It’s amazing how much perspectives can shift upon a re-read. When I first picked up The Raven Boys nearly two years ago, I listened to the audiobook. I loved Will Patton’s narration but had a few reservations about the book itself. Recently, I sat down with the hardcover edition, post-its and pencil in hand, determined to annotate as I revisited The Raven Boys. There were so many things I newly discovered, I grew to love it a whole lot more.
Right from the first beginning we’re told that the main character, Clementine is dead. We relive her life through her diary entries. It was evident right from the start that Blue is the Warmest Color is a sad book but it wasn’t cheapened by shocking anyone with Clementine’s death. No, this graphic novel focused on the journey. In doing so, it shed light on her hopes and dreams, and struggles and despair.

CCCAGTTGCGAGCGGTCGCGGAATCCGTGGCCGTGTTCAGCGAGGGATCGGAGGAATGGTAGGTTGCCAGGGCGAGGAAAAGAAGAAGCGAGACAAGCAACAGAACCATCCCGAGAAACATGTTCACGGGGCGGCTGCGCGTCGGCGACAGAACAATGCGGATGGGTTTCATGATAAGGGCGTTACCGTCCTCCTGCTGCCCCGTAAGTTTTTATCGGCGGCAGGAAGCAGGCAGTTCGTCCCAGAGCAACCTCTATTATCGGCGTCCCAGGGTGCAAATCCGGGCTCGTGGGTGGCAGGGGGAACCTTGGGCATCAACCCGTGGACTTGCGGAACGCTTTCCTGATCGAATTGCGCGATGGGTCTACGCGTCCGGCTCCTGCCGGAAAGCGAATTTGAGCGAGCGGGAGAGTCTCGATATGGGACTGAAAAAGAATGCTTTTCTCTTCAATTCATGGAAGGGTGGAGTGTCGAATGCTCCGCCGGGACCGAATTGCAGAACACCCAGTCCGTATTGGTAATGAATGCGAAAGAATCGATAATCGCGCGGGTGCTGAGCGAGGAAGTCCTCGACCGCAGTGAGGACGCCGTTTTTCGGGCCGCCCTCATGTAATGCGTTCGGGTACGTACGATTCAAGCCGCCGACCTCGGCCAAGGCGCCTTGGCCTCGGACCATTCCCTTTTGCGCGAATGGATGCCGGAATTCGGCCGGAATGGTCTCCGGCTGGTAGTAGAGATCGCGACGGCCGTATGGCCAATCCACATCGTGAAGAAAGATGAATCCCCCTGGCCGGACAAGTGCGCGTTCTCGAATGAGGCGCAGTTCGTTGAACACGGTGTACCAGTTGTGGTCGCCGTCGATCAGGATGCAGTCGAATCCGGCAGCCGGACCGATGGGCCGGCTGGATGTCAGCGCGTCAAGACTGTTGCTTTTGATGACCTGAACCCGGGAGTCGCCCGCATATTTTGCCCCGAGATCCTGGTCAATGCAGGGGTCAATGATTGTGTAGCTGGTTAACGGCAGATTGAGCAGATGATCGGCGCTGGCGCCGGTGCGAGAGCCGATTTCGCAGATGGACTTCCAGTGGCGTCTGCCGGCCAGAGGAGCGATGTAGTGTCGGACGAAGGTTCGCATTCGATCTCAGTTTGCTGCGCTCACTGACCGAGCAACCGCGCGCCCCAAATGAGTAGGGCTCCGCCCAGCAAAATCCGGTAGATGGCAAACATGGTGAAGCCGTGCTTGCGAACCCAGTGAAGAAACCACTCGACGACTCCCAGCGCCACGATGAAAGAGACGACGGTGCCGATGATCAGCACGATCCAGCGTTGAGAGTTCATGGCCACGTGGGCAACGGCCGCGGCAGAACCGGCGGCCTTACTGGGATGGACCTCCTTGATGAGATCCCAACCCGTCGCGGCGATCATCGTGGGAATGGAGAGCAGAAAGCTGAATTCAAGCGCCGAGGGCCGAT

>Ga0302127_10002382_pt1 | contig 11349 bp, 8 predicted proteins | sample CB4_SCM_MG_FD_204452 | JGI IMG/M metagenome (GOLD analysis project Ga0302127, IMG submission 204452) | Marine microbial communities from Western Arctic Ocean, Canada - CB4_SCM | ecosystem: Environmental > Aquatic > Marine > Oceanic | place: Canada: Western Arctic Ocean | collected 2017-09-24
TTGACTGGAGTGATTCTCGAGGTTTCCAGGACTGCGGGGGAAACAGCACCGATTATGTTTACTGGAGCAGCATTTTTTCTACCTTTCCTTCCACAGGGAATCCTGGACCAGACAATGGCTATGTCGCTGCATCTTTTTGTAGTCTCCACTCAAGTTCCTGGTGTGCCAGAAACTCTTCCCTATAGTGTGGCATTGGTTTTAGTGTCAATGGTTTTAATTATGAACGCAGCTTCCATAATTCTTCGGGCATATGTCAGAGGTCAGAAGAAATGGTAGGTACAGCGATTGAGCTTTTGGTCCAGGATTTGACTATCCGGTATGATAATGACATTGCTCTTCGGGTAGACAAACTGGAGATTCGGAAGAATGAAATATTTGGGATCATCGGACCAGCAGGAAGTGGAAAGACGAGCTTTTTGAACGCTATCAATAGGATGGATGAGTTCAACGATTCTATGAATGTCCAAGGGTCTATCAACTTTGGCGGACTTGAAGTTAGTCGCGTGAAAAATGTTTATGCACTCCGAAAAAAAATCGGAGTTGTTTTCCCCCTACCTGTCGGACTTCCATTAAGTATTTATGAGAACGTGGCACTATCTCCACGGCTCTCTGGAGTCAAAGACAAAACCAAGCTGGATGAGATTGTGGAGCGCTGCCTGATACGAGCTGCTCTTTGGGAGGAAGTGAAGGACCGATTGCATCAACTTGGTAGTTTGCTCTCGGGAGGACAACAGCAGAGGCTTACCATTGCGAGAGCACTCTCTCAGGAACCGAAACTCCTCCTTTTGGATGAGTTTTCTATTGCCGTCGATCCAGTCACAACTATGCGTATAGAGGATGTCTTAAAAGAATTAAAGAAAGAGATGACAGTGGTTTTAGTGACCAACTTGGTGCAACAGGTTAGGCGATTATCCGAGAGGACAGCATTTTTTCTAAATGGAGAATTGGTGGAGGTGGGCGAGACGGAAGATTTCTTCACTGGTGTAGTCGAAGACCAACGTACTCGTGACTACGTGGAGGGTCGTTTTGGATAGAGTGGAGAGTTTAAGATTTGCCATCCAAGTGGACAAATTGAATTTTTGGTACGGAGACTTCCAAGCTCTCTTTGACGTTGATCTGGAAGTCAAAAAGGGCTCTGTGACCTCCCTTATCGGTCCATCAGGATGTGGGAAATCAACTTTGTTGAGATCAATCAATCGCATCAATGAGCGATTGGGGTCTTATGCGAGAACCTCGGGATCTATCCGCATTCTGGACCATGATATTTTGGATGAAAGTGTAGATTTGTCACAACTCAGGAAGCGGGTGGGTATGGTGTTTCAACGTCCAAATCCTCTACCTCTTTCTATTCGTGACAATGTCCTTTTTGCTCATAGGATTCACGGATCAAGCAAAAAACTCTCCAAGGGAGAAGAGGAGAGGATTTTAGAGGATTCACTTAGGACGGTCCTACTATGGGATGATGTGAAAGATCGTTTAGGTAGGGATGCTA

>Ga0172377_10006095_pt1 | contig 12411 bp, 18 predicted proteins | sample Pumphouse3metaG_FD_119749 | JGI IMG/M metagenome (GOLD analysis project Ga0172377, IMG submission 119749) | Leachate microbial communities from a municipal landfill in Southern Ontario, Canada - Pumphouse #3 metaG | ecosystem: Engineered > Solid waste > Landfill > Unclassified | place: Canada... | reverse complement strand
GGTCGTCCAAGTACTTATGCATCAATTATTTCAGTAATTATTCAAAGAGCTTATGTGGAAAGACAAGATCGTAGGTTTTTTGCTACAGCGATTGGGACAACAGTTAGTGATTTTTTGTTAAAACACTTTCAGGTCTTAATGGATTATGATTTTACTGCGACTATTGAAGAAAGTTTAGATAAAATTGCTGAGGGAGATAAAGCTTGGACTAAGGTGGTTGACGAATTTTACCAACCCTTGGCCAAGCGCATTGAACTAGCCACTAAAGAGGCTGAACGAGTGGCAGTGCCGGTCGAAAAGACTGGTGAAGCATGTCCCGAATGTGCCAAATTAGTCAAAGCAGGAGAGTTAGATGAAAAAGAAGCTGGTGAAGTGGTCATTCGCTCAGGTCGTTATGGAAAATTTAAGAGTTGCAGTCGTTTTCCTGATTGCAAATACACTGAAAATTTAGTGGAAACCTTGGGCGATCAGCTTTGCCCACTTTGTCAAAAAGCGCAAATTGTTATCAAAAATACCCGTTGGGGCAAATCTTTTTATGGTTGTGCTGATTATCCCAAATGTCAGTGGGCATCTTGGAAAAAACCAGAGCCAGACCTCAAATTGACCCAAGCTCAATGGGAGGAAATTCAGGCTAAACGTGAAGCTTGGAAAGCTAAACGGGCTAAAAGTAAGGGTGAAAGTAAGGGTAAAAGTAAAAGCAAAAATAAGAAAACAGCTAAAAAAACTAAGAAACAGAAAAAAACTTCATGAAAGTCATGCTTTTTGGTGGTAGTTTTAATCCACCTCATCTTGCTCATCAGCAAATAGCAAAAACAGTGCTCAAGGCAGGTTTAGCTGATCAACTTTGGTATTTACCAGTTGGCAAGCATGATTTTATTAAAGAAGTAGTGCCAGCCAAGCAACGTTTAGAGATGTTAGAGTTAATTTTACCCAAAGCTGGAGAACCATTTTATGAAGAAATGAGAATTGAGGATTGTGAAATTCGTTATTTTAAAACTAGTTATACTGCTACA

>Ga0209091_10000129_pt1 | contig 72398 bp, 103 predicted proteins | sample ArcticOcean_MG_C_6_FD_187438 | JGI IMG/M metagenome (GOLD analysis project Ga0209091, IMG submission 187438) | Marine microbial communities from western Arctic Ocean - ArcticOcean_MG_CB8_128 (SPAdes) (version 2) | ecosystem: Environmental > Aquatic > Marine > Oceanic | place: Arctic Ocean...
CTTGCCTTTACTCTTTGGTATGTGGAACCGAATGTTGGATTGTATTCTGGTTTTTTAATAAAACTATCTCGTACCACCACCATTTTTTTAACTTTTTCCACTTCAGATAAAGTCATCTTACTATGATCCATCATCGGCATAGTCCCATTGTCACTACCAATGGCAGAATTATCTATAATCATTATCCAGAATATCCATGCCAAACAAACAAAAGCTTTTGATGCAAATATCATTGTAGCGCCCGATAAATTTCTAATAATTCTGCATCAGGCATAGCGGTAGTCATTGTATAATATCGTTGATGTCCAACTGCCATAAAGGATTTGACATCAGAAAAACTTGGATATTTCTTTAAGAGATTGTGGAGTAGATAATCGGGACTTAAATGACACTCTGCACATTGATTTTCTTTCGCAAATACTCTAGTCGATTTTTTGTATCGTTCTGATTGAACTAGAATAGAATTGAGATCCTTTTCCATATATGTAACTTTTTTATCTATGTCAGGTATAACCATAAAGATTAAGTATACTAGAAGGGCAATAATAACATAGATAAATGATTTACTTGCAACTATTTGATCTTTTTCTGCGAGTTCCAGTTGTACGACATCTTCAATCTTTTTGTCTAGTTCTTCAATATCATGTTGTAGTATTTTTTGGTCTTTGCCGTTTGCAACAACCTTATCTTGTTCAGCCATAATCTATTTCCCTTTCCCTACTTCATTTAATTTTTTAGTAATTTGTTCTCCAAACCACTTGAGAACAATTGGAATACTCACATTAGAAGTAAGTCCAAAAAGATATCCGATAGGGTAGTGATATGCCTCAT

Going into The Rest of Us Just Live Here I felt very disconcerted. The main text reads like a contemporary book but each chapter starts with insights on the Chosen Ones and the gods above. There are however overlaps that can be seen when the paranormal events have an impact on the ordinary people. This makes the setting a very strange yet familiar one.
One of the books I most looked forward to in 2014 was Belzhar. When I first saw the US cover, I was taken in and when I read the short description, I was sold. I wanted to read the book. It didn’t matter to me that I had never read a word of Sylvia Plath because I had every intention to. (For the record, I read The Bell Jar before Belzhar to preempt spoilers. Hah.) The hook for me was the exploration of mental stability.